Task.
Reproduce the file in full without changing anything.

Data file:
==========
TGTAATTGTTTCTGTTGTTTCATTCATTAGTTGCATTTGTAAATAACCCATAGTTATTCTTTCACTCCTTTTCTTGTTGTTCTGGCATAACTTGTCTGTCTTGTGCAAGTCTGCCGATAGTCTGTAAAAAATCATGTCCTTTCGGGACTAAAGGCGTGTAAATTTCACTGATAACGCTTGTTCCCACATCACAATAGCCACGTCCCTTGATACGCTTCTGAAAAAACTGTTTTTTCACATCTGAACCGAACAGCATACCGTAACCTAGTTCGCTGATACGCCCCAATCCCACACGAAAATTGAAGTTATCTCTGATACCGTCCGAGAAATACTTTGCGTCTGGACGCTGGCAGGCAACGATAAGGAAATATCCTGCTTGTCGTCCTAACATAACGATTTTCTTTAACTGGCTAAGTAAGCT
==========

TGTAATTGTTTCTGTTGTTTCATTCATTAGTTGCATTTGTAAATAACCCATAGTTATTCTTTCACTCCTTTTCTTGTTGTTCTGGCATAACTTGTCTGTCTTGTGCAAGTCTGCCGATAGTCTGTAAAAAATCATGTCCTTTCGGGACTAAAGGCGTGTAAATTTCACTGATAACGCTTGTTCCCACATCACAATAGCCACGTCCCTTGATACGCTTCTGAAAAAACTGTTTTTTCACATCTGAACCGAACAGCATACCGTAACCTAGTTCGCTGATACGCCCCAATCCCACACGAAAATTGAAGTTATCTCTGATACCGTCCGAGAAATACTTTGCGTCTGGACGCTGGCAGGCAACGATAAGGAAATATCCTGCTTGTCGTCCTAACATAACGATTTTCTTTAACTGGCTAAGTAAGCT